United States District Court, D. Arizona
Eileen S. Willett United States Magistrate Judge
Petitioner Louis Joseph Cassise, who is confined in the Arizona State Prison Complex, Cook Unit, in Florence, Arizona, has filed a pro se Petition for Writ of Habeas Corpus pursuant to 28 U.S.C. § 2254. (Doc. 1). The Court ordered that an answer be filed. (Doc. 6). A Motion for Extension of Time to File Answer to Petition for Writ of Habeas Corpus (Doc. 12) was granted, and the Court ordered that an answer be filed no later than December 17, 2015. (Doc. 13). On December 8, 2015, the Respondents filed a Motion for Clarification to which Petitioner responded. (Docs. 14, 15). On December 28, 2015, the Petitioner filed a Motion for Summary Disposition. (Doc. 16). The pending Motions are ripe for consideration.
I. PROCEDURAL HISTORY
Petitioner was convicted pursuant to a plea agreement in Maricopa County Superior Court, case number CR2012-133428, of ten counts of public sexual indecency and was sentenced to a four-year term of imprisonment followed by lifetime probation. (Doc. 1-2 at 10.) On November 24, 2014, the trial court denied Petitioner’s state petition for post-conviction relief (“PCR”). (Doc. 1 at 34.) Petitioner’s Petition for Review from the denial of PCR is pending before the Arizona Court of Appeals. In his Petition for Writ of Habeas Corpus, Petitioner names Charles L. Ryan and the Arizona Attorney General as Respondents. Petitioner raises six grounds for relief.
In Ground One, Petitioner alleges that the Arizona Court of Appeals failed to timely rule on his Petition for Review from the denial of state post-conviction relief in violation of his federal due process rights and his right to a speedy disposition in violation of the Sixth Amendment. In Ground Two, he alleges that the trial court abused its discretion in violation of his federal due process rights by denying his PCR Petition. In Ground Three, Petitioner asserts that his conviction for multiple offenses violated his Fifth Amendment double jeopardy rights. In Ground Four, Petitioner alleges that Counts 1 and 2 were aggravated and multiplicitous in violation of his Fifth Amendment double jeopardy rights. In Ground Five, Petitioner asserts that lifetime probation and requiring him to register as a sex offender violated his federal due process and double jeopardy rights. In Ground Six, Petitioner alleges that his federal due process rights were violated by the severity of his sentences, gross misrepresentations, and unethical judicial conduct.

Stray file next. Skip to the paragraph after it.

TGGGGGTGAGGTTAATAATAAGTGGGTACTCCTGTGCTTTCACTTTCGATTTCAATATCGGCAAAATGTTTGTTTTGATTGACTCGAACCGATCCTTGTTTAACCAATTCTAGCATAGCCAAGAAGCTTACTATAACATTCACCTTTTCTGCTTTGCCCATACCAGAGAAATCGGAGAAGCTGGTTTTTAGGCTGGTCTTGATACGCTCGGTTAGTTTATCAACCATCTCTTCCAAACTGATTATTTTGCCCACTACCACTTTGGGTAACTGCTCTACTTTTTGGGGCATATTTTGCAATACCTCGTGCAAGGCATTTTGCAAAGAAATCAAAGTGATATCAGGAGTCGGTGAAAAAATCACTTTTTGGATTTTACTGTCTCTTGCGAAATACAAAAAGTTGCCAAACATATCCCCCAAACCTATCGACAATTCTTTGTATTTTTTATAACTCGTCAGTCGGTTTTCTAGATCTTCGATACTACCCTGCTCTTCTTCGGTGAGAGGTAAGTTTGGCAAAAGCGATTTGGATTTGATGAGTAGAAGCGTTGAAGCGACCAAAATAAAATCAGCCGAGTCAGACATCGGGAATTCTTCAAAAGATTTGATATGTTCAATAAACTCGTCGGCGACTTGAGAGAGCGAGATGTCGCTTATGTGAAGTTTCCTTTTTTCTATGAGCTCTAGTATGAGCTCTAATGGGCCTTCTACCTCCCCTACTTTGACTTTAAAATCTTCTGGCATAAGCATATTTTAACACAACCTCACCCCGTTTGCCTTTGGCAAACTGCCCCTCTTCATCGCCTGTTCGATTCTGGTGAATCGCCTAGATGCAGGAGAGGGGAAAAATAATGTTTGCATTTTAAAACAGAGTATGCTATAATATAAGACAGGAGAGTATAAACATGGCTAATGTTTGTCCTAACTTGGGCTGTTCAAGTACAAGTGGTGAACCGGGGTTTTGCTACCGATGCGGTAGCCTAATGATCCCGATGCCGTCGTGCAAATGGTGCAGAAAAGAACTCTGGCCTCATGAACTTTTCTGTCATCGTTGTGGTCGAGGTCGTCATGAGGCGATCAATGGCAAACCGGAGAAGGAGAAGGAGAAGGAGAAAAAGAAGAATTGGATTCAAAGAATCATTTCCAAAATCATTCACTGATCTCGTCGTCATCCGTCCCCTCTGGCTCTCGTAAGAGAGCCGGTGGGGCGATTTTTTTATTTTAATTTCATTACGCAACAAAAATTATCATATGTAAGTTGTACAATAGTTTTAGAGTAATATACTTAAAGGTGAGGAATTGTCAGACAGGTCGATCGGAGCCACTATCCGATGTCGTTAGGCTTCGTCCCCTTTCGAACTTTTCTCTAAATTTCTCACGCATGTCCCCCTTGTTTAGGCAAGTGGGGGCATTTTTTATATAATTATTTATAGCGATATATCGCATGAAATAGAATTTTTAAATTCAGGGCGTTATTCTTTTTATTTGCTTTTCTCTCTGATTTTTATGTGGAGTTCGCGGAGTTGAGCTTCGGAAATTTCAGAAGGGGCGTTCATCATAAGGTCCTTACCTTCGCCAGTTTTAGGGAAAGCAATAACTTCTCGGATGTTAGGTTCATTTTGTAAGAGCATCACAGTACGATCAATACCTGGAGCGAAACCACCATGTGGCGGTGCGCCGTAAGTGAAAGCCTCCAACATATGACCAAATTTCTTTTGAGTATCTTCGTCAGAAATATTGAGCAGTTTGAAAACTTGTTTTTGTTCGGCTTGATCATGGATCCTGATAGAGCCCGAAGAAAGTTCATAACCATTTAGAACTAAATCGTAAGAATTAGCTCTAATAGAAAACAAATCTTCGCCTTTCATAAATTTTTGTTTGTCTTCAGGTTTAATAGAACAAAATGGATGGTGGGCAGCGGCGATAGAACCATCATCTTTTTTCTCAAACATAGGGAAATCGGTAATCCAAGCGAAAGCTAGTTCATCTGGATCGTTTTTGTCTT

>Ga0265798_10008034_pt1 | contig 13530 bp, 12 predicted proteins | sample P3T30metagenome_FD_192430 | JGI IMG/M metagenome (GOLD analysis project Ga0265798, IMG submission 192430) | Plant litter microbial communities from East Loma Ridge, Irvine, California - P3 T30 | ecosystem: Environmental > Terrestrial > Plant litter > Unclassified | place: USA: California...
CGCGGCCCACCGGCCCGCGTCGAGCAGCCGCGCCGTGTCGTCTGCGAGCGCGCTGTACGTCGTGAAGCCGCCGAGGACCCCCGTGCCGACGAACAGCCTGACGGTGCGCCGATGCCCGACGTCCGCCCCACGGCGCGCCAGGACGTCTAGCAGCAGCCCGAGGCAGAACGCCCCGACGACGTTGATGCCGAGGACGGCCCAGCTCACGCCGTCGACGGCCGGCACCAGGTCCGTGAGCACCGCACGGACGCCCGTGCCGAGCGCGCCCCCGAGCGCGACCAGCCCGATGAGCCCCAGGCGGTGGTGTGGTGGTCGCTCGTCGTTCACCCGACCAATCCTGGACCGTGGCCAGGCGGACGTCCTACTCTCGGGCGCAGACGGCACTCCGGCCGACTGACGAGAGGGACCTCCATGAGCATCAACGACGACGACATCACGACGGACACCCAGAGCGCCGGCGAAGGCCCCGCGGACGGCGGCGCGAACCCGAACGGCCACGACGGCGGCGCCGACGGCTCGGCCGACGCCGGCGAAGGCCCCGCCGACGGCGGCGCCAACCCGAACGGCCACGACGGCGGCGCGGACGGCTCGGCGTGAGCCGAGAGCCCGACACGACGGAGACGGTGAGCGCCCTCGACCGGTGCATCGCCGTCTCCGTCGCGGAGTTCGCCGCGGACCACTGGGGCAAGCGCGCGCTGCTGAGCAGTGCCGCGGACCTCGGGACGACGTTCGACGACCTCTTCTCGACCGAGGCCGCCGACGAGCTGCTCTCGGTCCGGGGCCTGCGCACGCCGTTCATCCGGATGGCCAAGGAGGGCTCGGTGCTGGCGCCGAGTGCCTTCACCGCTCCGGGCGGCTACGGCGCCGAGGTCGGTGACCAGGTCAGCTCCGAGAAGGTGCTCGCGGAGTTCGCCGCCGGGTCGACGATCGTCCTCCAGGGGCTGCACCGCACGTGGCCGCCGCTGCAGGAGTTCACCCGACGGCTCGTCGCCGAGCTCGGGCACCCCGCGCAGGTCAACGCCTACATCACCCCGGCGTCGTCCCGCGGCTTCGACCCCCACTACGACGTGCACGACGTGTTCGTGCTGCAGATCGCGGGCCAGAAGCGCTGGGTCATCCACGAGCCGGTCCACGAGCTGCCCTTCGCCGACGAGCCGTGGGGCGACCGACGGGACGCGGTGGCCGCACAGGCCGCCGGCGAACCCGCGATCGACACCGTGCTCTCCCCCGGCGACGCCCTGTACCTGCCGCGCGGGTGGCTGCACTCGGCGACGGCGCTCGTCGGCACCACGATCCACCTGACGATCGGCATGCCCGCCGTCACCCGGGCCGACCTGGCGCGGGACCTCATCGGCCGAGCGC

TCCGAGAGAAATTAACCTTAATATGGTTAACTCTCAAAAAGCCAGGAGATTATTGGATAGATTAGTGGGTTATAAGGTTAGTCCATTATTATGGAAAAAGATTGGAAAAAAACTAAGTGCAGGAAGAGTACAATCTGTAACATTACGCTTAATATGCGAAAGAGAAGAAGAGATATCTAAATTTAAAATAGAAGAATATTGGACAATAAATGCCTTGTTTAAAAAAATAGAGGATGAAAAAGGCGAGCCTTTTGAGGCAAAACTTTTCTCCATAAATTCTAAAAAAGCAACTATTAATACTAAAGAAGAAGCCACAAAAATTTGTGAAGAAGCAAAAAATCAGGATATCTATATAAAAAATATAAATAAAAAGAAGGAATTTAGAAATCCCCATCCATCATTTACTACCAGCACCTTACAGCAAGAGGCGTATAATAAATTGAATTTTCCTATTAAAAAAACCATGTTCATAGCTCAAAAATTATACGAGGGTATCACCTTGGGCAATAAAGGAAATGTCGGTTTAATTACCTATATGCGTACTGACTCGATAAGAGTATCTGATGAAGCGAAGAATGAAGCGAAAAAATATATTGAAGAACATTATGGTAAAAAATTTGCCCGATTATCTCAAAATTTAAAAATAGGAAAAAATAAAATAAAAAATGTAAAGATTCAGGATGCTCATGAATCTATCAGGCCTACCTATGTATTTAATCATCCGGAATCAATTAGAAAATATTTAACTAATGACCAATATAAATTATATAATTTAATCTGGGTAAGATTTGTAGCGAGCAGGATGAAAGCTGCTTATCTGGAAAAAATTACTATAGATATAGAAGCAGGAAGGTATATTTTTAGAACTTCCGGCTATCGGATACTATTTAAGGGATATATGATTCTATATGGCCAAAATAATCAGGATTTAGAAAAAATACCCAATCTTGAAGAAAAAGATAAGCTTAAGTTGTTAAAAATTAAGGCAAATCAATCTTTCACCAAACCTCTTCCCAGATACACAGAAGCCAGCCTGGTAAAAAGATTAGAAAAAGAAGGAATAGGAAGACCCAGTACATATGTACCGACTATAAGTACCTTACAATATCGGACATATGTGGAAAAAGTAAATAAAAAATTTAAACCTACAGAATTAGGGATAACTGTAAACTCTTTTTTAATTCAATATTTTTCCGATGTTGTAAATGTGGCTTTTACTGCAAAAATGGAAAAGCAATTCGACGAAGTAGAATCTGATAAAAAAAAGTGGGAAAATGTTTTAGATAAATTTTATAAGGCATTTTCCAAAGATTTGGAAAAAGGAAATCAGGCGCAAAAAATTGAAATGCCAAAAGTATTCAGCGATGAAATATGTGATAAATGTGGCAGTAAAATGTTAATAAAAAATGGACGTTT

Because the Arizona Court of Appeals has not yet ruled on Petitioner’s Petition for Review, the Court granted Respondents an extension of time within which to answer or otherwise respond to Petitioner’s Writ of Habeas Corpus.
II. LEGAL STANDARDS